Now that you have all the basic information, you can start thinking about designing your signs for colorblind viewers. There are a variety of steps you can take or tricks you can try to make your signage more accommodating.

We are specifically looking at tips you can use for designing signs. However, you can use it for all your media like newsletters, flyers, business cards, and websites.

1 – Avoid certain color combinations

One of the easiest solutions you can try is to avoid some of the palettes that are often problematic. Doing this will be much more manageable if you are creating the designs from scratch.

In general, it’s safer to avoid the following combinations:

  • Green and red
  • Brown and green
  • Blue and purple
  • Green and blue
  • Light green and yellow
  • Blue and grey
  • Green and grey
  • Black and green

All of these combos can be a potential nightmare for colorblind viewers to view and make out. 

2 – Try to focus on monochrome

Next, it can be handy to stick with monochrome palettes. These are combinations where you use various shades of one color instead of choosing multiple colors.

Overall, this is one of the safest bets you can make. Even people who are completely color blind should be able to make out most of the content of the sign depending on the precise shades and layout.

3 – Choose friendlier palettes

Just like there are combinations to avoid if you’re designing for people with CVD, there are ones that you can lean towards. Using these palettes can seriously help people who are color blind to understand and interpret your signage and other media.

A few combinations that are colorblind-friendly are the following:

  • Red and blue
  • Brown and blue
  • Orange and blue

These can work well if you use them right next to each other.

But more likely than not, you will use more colors than this. If you are looking for a bigger palette, you might want to check out some that are made for this purpose. Here are 15 colorblind-friendly palettes that you might want to give a whirl.

4 – Stick with high contrast

Although they can’t always distinguish all the colors, people with CVD can still perceive contrast as well as differences in brightness, saturation, and hue. So you can use these features strategically to accommodate your audience.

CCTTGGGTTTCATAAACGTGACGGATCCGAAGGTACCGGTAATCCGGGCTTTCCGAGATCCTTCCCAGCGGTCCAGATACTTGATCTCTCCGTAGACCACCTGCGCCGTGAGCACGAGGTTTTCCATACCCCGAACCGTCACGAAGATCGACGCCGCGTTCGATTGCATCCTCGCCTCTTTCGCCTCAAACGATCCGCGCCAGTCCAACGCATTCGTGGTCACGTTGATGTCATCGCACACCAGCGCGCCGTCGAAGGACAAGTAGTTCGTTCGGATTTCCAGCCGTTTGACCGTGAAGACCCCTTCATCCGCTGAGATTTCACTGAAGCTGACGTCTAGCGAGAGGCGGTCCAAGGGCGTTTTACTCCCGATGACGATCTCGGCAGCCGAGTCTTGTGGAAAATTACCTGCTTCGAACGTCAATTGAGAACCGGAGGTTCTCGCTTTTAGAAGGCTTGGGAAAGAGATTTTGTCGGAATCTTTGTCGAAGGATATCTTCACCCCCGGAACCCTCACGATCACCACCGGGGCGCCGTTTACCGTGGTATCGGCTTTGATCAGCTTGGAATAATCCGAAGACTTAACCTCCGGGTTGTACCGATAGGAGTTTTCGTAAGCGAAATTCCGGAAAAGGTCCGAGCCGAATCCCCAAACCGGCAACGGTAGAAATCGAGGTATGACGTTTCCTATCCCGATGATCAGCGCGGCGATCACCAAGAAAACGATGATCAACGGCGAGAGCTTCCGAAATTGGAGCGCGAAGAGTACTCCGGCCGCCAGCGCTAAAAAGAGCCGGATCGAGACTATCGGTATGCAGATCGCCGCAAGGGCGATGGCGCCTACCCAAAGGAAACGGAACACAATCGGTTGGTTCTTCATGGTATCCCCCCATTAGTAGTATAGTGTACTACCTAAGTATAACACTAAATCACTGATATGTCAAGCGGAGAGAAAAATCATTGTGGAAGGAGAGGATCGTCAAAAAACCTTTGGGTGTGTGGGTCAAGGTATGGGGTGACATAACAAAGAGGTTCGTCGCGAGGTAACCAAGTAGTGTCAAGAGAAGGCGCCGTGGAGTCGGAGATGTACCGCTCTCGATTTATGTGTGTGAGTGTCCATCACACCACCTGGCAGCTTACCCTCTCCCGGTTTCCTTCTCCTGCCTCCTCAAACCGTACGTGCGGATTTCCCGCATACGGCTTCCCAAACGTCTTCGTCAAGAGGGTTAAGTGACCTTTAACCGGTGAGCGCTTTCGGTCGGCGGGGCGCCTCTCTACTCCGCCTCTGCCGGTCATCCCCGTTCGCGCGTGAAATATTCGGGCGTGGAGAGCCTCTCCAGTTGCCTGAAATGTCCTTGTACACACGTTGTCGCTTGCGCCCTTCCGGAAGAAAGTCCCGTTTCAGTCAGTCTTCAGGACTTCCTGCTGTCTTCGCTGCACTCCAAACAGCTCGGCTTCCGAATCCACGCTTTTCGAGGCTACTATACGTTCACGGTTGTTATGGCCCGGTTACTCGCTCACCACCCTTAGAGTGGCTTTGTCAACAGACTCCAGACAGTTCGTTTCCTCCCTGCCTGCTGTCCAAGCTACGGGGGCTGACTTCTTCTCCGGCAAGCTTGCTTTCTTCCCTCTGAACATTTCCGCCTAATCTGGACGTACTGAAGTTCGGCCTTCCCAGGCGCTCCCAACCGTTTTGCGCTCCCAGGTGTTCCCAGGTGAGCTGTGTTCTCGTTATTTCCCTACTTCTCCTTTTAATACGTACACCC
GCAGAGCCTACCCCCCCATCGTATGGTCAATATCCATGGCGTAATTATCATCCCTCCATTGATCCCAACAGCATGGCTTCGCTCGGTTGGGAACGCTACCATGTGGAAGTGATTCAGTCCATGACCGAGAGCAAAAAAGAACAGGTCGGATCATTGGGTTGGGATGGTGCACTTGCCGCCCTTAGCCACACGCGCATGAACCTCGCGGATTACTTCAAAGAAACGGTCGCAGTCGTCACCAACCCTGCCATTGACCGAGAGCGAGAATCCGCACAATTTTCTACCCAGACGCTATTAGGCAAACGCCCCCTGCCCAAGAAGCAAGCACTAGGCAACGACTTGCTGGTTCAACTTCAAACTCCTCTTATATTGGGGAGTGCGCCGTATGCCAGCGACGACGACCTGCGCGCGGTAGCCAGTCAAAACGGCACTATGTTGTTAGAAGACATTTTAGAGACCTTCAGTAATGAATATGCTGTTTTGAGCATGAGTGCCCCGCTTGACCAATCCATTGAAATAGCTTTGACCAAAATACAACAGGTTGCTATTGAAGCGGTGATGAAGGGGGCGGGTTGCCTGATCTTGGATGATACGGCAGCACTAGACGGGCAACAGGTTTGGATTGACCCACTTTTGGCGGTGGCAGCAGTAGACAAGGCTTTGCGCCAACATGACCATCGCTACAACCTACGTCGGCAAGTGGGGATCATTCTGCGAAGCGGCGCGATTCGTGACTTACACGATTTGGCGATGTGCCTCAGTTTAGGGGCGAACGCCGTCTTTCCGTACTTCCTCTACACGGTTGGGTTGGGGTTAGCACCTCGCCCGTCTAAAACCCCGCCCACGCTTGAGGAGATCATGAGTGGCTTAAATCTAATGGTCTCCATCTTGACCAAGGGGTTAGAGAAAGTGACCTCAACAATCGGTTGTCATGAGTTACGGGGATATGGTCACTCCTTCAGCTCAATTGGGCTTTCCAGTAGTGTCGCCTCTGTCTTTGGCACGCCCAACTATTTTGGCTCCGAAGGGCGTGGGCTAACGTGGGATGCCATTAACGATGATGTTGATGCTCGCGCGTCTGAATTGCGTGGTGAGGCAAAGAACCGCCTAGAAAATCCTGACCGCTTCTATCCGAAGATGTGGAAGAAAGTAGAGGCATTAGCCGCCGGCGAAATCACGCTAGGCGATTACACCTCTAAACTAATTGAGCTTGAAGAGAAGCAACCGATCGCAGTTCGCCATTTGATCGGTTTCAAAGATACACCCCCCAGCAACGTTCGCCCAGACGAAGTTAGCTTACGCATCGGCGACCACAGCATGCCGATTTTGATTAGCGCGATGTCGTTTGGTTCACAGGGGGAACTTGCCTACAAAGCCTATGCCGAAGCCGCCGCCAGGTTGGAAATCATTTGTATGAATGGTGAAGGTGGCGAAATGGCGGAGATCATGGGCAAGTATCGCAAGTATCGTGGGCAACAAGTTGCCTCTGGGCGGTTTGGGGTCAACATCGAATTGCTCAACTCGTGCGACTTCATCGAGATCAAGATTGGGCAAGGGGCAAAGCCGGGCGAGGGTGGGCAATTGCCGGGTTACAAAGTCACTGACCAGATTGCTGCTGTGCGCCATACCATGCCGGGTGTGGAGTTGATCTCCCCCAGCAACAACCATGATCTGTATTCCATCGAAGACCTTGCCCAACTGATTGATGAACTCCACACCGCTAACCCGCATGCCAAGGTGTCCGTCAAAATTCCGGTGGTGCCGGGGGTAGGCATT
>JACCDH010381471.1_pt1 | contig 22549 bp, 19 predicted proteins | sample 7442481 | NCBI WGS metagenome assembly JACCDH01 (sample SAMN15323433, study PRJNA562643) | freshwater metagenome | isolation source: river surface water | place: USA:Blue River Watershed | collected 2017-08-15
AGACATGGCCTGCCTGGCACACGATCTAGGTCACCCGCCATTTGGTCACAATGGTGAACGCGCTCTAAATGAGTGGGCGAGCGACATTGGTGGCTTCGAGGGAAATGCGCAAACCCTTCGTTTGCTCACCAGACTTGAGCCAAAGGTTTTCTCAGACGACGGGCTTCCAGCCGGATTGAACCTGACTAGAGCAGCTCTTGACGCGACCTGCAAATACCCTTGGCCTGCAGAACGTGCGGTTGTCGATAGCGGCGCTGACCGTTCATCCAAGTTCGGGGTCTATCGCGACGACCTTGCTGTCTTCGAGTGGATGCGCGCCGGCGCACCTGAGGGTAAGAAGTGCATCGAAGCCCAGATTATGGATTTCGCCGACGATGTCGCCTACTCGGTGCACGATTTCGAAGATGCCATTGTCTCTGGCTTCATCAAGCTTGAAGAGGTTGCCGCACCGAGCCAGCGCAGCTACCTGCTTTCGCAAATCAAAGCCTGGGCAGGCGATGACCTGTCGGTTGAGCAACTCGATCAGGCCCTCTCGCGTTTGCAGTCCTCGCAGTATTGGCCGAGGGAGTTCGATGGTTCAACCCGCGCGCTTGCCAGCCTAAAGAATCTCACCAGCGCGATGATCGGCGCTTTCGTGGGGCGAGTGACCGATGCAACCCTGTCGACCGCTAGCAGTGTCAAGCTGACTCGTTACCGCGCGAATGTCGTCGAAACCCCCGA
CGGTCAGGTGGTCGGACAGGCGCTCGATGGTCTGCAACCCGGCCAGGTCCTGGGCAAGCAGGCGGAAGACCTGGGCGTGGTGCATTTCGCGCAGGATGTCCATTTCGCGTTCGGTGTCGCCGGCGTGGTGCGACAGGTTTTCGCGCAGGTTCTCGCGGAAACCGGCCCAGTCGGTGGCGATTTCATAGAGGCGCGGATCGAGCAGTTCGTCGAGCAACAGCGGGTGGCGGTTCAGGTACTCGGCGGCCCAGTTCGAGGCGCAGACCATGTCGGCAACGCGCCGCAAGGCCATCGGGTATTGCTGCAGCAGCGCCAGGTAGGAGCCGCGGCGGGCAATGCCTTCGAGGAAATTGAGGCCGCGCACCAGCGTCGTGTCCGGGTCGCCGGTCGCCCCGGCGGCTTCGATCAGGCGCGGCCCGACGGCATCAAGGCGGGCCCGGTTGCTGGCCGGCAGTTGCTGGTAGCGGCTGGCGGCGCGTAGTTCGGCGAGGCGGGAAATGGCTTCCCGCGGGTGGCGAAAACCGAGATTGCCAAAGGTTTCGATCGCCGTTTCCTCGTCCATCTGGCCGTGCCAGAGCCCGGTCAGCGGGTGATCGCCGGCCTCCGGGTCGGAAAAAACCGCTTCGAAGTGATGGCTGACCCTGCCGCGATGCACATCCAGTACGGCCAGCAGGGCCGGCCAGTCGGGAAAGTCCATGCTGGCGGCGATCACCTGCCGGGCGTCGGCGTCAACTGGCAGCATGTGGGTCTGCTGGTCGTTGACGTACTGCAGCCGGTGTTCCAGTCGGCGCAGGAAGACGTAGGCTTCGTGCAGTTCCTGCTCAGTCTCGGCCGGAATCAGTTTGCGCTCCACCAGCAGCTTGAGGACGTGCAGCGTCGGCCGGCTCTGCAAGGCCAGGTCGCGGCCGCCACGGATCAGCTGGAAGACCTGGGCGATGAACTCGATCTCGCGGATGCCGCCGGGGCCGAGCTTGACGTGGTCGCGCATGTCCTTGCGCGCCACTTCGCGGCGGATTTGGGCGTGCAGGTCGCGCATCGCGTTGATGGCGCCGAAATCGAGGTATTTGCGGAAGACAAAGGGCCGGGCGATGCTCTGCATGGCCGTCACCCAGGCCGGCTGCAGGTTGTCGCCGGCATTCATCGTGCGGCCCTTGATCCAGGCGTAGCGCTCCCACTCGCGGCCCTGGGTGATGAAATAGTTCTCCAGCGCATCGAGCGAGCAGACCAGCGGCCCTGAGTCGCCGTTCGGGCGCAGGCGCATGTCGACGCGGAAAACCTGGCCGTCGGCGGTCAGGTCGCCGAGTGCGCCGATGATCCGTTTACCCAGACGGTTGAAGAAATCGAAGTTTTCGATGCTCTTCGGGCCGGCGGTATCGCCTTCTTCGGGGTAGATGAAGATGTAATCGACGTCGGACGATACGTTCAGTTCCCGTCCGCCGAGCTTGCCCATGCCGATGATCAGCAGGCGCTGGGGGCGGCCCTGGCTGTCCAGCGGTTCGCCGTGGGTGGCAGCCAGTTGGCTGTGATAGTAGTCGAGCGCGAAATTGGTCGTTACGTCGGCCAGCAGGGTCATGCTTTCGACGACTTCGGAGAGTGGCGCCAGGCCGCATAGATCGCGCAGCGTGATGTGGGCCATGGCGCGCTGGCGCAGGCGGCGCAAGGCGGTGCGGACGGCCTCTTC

Try to pick color combinations that are high in contrast. One way to do this is to use dark and light colors together. Or you can go with complementary shades.

Pro tip: Many people who have CVD report that they can distinguish better between bright colors than dim ones. The latter tends to blur into one another. Therefore, you should use them with care.

5 – Go with thicker lines

Unfortunately, there are features of a design that can make life even more challenging for people who are color blind.

Individuals with mild CVD can typically see some colors. However, only if there’s enough of it. Otherwise, the picture might become blurry and indistinct.

Self Storage monumental sign

That’s why you want to make sure swatches of different shades are bold enough. First, you need to make sure that lines of color are thick. The principle applies to text too. Besides this, you should also make graphics wide and broad.

6 – Say it with symbols

Another way to improve the accessibility of your signs is to use more than one method to get your meaning across. Brilliant advice to follow is to use symbols as well as text and color to draw your audience’s attention.

They are great elements for catching people’s eye and help make your message clearer.

Try combining symbols with a few of our other tips to make them as legible as possible. For example, use bold images, choose friendly palettes, and play with contrast.

7 – Use patterns and textures

Clearly, one of the main goals is to help your viewers distinguish between different elements on a sign. So you should look for ways to make the separate parts more distinct.

Therefore, we recommend that you experiment with patterns and textures. Consider selecting different ones for different features. Doing this will increase the contrast.